How secure is your home? If you’re like most people, you don’t have a way to confidently answer that question. Sure, your home feels like it’s secure, but is it really?
“Secure” can be a somewhat subjective term. What counts as “secure” for one person might be inherently insecure for another. That said, there are some things you can check in and around your home to accurately evaluate your own level of home security – and potentially make the upgrades you feel are necessary to make you feel safer.
What to Check in a Home Security Assessment
These are some of the most important things to check any home security assessment:
1. Home security service. First, are you currently using a home security service? If you have a home security system fully installed, and you trust your existing home security service provider, you can rest easy. Security systems come in many shapes and sizes, and home security services vary in scope and reliability, but any home security service is likely better than none. Having a few cameras, a noisy alarm, motion sensors, and external monitoring can all make your home much safer.
2. Outdoor lighting. Burglars and other criminals are usually opportunistic, looking for quick and easy ways to make money. Homes with significant outdoor lighting are much riskier and harder to target, since the risk of being seen goes up. Simple outdoor lighting installations can sometimes be enough to deter thieves; they’re even more effective if they’re motion activated.
3. Visibility into your home. Go outside and look into your own windows. Do you have many valuables that are visible from the street? Burglars often go “window shopping” before committing their crimes, so if you can see any valuables from the street, it’s a sign you should do some reorganizing.
4. Visibility obstructions. Criminals are cautious to avoid being caught, so they commonly target houses that give them an opportunity to obstruct visibility. Large trees or bushes in your front yard may be attractive from a curb appeal standpoint, but they also give burglars a place to hide.
5. Door locks. Do you have locks on all your doors? How strong are those locks and do they work as intended? If your locks are older, or if you haven’t changed the keys in a long time, you might consider replacing them. It’s also worth investigating to see if your locks can be easily picked or broken.
6. Window accessibility. When your window locks are engaged, is it possible for a thief to open the windows from the outside? Some window locks are stronger than others, so do your research to better understand the level of protection you currently have.
7. Spare key location. There’s nothing wrong with keeping a spare key on your property in case of an emergency, but you need to take care to hide your spare key effectively. Too many people simply hide their spare key under the welcome mat or in a suspicious looking “fake rock” near the front door. It’s important to exercise more creativity in your hiding location.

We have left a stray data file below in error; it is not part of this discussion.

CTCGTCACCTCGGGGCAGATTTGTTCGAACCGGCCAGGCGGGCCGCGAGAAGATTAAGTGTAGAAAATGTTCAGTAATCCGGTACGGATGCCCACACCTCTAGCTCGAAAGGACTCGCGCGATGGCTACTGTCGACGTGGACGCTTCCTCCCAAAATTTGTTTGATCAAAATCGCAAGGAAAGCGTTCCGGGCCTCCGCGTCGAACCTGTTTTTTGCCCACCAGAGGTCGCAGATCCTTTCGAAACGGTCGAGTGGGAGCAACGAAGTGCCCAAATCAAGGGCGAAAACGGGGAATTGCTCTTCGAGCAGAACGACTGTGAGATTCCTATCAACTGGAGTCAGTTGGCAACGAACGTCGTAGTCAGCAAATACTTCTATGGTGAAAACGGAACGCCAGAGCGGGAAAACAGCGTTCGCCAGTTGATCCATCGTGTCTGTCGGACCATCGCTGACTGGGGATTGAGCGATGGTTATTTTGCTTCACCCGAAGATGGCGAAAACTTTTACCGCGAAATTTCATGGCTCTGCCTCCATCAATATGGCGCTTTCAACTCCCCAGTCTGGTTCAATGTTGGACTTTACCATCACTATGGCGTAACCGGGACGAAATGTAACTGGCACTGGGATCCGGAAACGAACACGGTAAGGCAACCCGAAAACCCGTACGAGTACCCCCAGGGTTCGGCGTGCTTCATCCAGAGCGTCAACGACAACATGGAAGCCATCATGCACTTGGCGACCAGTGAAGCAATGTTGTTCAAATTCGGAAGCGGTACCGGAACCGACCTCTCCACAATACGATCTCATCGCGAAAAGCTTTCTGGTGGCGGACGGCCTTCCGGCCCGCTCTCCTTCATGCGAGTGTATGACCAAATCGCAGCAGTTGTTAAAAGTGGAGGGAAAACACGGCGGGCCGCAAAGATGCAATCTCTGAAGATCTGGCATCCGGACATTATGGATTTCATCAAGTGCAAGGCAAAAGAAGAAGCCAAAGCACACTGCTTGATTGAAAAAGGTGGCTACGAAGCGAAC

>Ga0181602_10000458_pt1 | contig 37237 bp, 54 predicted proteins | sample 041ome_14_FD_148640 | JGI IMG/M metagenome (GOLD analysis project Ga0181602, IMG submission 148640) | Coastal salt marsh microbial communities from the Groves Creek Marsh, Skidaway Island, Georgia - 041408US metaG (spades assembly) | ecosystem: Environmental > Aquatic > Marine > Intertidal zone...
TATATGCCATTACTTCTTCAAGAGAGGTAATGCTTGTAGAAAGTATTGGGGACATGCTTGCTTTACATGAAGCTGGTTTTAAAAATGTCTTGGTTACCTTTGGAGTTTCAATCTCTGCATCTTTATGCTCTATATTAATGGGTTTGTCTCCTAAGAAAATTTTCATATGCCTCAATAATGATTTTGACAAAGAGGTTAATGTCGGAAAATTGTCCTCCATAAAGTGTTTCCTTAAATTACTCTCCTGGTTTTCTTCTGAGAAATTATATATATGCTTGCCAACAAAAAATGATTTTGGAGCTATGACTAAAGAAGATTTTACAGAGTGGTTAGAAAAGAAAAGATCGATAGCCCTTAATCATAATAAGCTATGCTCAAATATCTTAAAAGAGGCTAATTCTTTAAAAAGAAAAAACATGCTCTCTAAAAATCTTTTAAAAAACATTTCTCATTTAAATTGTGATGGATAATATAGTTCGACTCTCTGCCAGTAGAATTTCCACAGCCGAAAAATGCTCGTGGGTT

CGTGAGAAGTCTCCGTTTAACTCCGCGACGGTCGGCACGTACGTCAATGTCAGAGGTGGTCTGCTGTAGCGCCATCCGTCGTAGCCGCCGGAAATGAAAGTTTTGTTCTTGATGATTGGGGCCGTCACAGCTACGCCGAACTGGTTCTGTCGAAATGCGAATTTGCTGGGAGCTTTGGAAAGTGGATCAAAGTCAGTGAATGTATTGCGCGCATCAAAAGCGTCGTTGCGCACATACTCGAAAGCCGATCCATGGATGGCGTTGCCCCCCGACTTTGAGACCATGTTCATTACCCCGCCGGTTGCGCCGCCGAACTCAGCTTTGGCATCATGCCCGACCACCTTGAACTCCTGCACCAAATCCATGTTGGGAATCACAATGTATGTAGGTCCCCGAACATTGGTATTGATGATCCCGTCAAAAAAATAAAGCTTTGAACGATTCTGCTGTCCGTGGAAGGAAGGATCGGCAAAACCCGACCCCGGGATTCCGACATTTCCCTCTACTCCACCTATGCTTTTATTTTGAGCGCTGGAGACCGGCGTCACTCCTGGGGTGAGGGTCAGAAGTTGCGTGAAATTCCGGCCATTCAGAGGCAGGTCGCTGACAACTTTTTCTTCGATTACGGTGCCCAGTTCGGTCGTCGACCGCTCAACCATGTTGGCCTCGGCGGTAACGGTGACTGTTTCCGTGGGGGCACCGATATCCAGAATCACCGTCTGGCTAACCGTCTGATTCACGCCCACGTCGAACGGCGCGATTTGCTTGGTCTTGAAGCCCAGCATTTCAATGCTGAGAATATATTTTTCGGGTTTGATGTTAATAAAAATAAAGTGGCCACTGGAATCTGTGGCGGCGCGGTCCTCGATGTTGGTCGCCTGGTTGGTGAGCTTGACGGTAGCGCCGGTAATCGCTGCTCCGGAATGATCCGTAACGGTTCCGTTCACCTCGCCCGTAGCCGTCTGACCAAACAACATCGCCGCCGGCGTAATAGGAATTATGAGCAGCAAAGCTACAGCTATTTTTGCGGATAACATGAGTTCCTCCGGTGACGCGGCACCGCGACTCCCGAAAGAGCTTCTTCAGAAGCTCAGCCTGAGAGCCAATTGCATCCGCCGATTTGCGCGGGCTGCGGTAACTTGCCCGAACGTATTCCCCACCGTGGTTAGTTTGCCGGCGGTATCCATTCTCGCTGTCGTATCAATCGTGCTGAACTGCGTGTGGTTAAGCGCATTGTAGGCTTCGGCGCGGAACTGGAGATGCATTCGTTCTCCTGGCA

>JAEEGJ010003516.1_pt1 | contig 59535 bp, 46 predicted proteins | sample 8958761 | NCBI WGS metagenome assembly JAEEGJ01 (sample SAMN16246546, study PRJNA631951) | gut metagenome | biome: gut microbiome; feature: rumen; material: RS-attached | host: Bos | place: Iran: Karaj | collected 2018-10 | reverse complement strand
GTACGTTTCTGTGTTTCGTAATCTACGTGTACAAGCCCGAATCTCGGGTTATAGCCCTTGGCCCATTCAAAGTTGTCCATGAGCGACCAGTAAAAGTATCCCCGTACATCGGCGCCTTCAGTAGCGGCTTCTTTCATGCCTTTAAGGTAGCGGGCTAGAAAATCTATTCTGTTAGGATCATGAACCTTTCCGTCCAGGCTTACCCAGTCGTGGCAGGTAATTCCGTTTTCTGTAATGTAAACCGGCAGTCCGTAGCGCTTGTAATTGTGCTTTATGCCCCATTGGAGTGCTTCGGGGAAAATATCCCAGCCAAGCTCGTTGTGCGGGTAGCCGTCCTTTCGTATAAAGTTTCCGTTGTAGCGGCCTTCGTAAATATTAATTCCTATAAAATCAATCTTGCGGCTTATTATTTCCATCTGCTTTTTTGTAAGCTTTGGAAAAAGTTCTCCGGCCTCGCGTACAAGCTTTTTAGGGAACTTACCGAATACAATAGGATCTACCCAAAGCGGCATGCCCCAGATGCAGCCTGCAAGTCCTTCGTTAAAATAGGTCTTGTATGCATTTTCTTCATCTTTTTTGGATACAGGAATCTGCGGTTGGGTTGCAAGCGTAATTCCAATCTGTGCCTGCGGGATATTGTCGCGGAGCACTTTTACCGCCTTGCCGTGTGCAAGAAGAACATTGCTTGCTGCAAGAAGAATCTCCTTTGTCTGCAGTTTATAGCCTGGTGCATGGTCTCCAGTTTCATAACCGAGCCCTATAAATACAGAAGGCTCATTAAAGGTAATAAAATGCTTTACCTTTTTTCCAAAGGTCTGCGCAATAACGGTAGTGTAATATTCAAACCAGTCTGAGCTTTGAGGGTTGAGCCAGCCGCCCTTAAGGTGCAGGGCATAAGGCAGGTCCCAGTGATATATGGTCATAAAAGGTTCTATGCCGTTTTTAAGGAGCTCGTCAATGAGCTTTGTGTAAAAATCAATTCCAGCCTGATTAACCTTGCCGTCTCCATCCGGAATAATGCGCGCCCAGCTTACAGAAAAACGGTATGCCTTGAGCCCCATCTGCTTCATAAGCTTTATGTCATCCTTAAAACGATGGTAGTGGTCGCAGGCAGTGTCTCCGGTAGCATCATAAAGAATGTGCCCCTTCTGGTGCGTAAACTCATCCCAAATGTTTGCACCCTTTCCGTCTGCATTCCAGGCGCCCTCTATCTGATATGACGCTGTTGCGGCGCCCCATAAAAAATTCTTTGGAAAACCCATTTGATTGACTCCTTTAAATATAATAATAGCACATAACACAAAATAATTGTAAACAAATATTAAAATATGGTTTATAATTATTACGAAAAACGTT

8. Door and window strength. How strong are your doors and windows? Does it look like someone could easily break in if they were sufficiently motivated? If so, consider replacing these weaker doors and windows with stronger counterparts, or utilizing steel bars and other devices to reinforce your position.
9. Screening options. If someone knocks at your door or rings your doorbell, do you have a way to see them and talk to them before deciding whether to let them in? Your house should have at least some screening options in place.
10. Safes. A safe isn’t a perfect measure of defense, but it can help you keep some of your most important possessions protected in the event of a burglary or a natural disaster. Consider keeping your vital paperwork, your most valuable possessions, and similarly important items in safes (preferably hidden) throughout your house.
11. An emergency escape option. Finally, evaluate your house to see if there are multiple emergency escape options available if you or your family are forced to flee. If someone breaks down your front door and intends to do you harm, which escape route should you take? In line with this, it’s important for you to talk to your family about how you expect everyone to act in an emergency situation. Put together an emergency response plan and conduct routine drills to keep the plan top of mind.
It’s also a good idea to conduct regular security and safety assessments in your neighborhood. Keep an eye on crime rates in your neighborhood; if and when a crime does happen, figure out where and how it happened. It can help you be on guard if there’s a repeat burglar in the area. Also, talk to your neighbors about joining or forming a neighborhood watch program, as these can be highly effective ways to keep everyone in the area safer.
Are you satisfied with your home’s security? If so, congratulations! There’s nothing further you need to do. But if you conducted this home security assessment and found your security systems to be lacking, now is the time to start making upgrades. Even simple changes, like upgrading your locks or installing outdoor lighting, can make a big difference.